Secure DIY Garage Door Opener

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Contributors: QCPete
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Introduction

Project showcase video.

If you'd like to increase the security of your garage door, or you are just interested in learning more about cryptography, then read on! At its core, this project is simply about a secure wireless button. This could be used to trigger any number of things, so we hope it can inspire message security on many other future projects.

I was surprized to learn that even if your garage door is fairly new, then you may still be vulnerable to man-in-the-middle or roll-jam attacks. With this tutorial, you can achieve an extremely high level of security utilizing ECC signatures and the SparkFun Cryptographic Co-processor.

If you'd like to read more about garage doors, here are two great articles about hacking and history.

Garage Door Hacking: What's the Deal?

A (Very) Short History of the Garage Door Opener

During my research for this project, I also came across an interesting story about garage doors in San Francisco. In 2004, military radio signals were jamming garage door openers. It seems that most garage door openers at the time were operating on the same frequency as a new military communications system (390 MHz). For more details, check out this CBS News article. After learning this, I was glad to know that my new setup is operating on 915MHz, and so shouldn't be effected.

Most communication channels are exposed to the world. Whether it's a hard wired connection or a wireless signal flying through the air, anyone can listen in and try to intercept, record and/or impersonate your signal. So how do we protect ourselves against these malicious attacks? Surprisingly, you can make a very robust solution with a couple of Pro RFs and our Cryptogrpahic Co-processors.

Suggested Reading

If you aren’t familiar with the following concepts, we recommend you read over these tutorials before continuing.

Serial Communication

Asynchronous serial communication concepts: packets, signal levels, baud rates, UARTs and more!

I2C

An introduction to I2C, one of the main embedded communications protocols in use today.

SparkFun SAMD21 Pro RF Hookup Guide

Using the super blazing, nay blinding, fast SAMD21 whipping clock cycles at 48MHz and the RFM96 module to connect to the Things Network (and other Radio woodles).

Qwiic Single Relay Hookup Guide

Get started switching those higher power loads around with the Qwiic Single Relay.

Three Quick Tips About Using U.FL

Quick tips regarding how to connect, protect, and disconnect U.FL connectors.

Cryptographic Co-Processor ATECC508A (Qwiic) Hookup Guide

Learn how to use some of the standard features of the SparkFun Cryptographic Co-processor.

The Secure Solution

We are going to use digital signatures to add security to our system. If you want to learn more about how to use the Cryptographic Co-processor, check out this tutorial and video. These will show you the fundamental ideas behind digital signatures, walk you through how to setup each co-processor.

For the secure garage door opener example shown here, we are going to do something very similar to Example 6 in the Arduino Library. A complete cycle will follow these steps:

  1. User presses button on remote to engage cycle.
  2. Remote sends a "request for token".
  3. Base generates a new random token (32-bytes).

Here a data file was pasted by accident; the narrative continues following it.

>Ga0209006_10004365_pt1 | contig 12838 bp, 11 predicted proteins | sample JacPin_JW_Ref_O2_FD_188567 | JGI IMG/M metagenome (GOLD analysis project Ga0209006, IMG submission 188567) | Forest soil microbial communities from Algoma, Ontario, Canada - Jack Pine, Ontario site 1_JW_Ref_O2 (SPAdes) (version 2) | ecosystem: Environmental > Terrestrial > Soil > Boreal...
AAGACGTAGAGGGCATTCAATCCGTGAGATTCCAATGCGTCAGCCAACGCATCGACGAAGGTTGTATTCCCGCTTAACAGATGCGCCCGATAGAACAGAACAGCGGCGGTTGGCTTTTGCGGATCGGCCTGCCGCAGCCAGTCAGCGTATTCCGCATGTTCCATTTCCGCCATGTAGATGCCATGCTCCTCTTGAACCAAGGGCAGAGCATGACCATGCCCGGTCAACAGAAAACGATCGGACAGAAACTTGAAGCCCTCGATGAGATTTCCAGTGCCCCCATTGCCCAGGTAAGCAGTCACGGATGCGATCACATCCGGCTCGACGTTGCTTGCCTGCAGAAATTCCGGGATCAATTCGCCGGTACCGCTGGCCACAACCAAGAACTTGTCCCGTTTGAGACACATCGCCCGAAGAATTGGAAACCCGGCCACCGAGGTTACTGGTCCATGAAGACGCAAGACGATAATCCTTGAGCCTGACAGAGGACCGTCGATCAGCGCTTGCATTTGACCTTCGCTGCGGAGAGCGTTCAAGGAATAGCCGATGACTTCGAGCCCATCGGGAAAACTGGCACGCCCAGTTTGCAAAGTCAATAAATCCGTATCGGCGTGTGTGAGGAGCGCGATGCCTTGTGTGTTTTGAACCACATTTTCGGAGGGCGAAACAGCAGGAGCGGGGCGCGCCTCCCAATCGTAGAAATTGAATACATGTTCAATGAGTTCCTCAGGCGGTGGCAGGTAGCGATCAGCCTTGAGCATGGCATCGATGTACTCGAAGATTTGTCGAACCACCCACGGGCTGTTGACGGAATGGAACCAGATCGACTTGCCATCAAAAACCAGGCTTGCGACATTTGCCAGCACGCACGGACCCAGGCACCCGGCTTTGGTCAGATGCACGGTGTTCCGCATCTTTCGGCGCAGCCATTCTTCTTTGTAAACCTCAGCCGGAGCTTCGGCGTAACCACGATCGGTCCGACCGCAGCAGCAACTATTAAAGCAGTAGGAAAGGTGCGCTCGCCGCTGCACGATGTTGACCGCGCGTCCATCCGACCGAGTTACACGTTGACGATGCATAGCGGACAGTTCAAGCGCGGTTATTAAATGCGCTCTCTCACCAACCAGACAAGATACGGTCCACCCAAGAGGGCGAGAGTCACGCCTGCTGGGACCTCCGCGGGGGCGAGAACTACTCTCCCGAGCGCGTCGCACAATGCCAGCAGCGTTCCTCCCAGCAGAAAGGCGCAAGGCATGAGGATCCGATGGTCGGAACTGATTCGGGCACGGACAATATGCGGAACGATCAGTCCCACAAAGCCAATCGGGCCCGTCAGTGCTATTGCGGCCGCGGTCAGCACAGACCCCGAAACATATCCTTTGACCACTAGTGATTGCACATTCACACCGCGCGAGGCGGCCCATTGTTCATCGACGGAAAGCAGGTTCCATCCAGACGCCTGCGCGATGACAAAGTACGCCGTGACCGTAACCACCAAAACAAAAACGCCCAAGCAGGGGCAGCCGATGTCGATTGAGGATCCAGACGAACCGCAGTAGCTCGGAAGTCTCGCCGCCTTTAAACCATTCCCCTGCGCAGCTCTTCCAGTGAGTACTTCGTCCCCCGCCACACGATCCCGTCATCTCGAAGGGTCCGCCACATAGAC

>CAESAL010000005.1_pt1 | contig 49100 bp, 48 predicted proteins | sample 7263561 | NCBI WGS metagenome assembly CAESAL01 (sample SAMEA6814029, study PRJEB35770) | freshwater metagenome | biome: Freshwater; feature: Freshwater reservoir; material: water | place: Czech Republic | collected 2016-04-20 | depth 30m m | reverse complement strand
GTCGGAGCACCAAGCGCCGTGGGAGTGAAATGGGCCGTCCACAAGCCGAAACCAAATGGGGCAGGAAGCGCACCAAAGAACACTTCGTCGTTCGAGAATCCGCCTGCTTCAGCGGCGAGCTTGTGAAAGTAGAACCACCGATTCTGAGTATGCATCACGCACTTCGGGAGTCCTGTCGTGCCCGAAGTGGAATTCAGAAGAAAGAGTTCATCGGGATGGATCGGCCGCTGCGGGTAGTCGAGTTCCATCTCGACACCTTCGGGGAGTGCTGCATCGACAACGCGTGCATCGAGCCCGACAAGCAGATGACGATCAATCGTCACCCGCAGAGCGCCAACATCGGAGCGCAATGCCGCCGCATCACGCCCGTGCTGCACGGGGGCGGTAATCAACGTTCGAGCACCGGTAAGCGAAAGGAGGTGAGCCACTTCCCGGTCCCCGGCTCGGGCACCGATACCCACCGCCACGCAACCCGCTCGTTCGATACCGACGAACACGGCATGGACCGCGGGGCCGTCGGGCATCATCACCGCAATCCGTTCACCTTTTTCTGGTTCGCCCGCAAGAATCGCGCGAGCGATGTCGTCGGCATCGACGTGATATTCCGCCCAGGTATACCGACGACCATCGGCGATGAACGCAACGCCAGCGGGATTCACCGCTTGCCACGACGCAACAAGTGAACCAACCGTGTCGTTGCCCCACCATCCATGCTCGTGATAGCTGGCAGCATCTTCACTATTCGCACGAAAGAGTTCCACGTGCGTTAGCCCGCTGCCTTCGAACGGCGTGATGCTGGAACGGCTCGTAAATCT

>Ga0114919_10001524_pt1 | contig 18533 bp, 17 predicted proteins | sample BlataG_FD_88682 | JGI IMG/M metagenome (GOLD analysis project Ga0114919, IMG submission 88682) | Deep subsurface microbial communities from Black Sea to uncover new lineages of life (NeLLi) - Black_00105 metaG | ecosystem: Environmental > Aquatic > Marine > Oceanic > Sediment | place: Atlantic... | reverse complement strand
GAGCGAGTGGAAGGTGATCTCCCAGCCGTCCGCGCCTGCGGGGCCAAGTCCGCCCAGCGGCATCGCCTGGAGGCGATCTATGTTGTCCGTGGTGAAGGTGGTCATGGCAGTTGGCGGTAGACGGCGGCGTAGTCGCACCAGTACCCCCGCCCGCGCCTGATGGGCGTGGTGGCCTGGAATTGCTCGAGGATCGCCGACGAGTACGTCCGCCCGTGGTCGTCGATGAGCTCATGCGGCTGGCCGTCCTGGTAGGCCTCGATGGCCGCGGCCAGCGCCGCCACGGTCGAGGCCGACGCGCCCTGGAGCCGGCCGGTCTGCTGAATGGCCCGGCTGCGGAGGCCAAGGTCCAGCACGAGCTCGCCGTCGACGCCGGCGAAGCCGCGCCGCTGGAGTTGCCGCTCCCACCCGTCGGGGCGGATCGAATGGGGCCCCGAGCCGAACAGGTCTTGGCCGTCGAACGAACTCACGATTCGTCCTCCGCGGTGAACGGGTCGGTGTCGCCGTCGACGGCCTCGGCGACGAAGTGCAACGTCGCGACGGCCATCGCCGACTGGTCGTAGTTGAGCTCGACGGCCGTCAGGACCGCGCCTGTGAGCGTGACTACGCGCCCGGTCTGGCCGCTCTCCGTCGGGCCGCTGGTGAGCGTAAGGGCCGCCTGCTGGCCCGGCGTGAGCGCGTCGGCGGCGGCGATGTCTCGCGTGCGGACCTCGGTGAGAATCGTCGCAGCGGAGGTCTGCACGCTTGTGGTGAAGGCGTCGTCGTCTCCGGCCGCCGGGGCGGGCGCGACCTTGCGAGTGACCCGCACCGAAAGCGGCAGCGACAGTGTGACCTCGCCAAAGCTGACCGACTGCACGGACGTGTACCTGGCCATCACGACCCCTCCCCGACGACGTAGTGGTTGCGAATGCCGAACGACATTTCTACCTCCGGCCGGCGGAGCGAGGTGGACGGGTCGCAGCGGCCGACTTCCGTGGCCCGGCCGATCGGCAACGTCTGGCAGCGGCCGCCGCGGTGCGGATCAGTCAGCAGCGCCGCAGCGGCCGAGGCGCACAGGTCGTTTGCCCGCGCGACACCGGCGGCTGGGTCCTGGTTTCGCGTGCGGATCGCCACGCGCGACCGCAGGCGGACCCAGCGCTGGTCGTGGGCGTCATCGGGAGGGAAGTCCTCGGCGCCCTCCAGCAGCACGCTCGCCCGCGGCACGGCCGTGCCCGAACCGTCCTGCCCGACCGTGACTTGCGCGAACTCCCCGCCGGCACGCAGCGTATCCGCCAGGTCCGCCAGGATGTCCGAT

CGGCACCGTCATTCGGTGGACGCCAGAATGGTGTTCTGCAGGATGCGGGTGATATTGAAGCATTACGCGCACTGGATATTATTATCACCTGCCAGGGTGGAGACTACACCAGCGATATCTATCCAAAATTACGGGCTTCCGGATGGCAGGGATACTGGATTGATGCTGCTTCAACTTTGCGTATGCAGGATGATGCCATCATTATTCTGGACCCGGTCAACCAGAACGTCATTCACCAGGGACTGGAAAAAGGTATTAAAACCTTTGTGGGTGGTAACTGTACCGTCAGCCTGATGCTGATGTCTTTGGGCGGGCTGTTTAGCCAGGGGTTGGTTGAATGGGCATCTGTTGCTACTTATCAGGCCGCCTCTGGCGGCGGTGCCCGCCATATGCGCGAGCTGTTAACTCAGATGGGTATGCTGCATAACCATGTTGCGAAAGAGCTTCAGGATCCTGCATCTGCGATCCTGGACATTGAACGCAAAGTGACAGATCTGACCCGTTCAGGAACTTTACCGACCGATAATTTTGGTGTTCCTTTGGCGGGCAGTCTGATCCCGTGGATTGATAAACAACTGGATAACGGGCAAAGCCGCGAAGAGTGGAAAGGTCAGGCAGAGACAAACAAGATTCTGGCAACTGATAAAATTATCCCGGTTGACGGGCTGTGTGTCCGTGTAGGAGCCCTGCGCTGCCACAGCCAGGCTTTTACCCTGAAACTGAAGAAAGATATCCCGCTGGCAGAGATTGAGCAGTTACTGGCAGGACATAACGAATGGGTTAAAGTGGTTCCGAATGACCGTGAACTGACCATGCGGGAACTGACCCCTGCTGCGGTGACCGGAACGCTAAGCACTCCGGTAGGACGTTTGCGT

4. Base sends token to remote.
  5. Remote creates ECC signature on token (using its unique private key).
  6. Remote sends ECC signature to base.
  7. Base verifies signature using remote's public key.
  8. If verified, base opens garage.

What makes this so secure is the fact that the only place in the world that can create a valid signature is inside the remote's co-processor. This is because the private key was generated randomly during configuration and will never leave the IC. If you don't have that actual piece of hardware (the remote co-processor), you will never be able to create a signature.

Also, the fact that the base creates a new random token for each cycle, allows us to prevent against man-in-the-middle and roll-jam attacks.

Wahoo! That's one heck of a secure wireless button!

Hardware Overview

For this project, we need to build up two separate circuits. One will be the remote control (that lives in my car or bike), and the second will be the base transceiver that lives inside my garage (listening for the ECC signature, and then engaging the garage door button).

Remote Control:

  • Pro RF
  • Duck Antennae
  • Cryptographic Co-processor (for creating the ECC signature)
  • Enclosure
  • Button
  • 400mAh Lipo Battery
  • Qwiic Cable (QTY:1)

Base Transceiver:

  • Pro RF
  • Wire antennae
  • Cryptographic Co-processor (for creating the TTL token, and verifying the ECC signature)
  • SparkFun Qwiic Single Relay
  • Wire antennae
  • USB wall wort
  • Qwiic Cable (QTY:2)

For easy one click ordering, here is a wish list. Be sure to read the entire tutorial, and then adjust as necessary.

Hardware Hookup

All of these boards use qwiic, so that made things much easier and faster to hookup.

The Remote

For the remote control, there are only 4 connections that need to be made:

From/Device 1 Connection Type To/Device 2
1. Pro RF Qwiic Cable Cryptographic Co-processor
2. Lipo Battery JST Pro RF
3. Duck Antennae U.FL to SMA adapter cable Pro RF
4. Button Wire Switch Headers on Pro RF

alt text

The remote control all wired up.

The Base Transceiver

The Base Transceiver also requires hooking up just 4 connections:

From/Device 1 Connection Type To/Device 2
1. Power adapter USB Pro RF
2. Pro RF Qwiic Cable Cryptographic Co-processor
3. Cryptographic Co-processor Qwiic Cable Relay
4. Relay COM & NO Wire Garage door button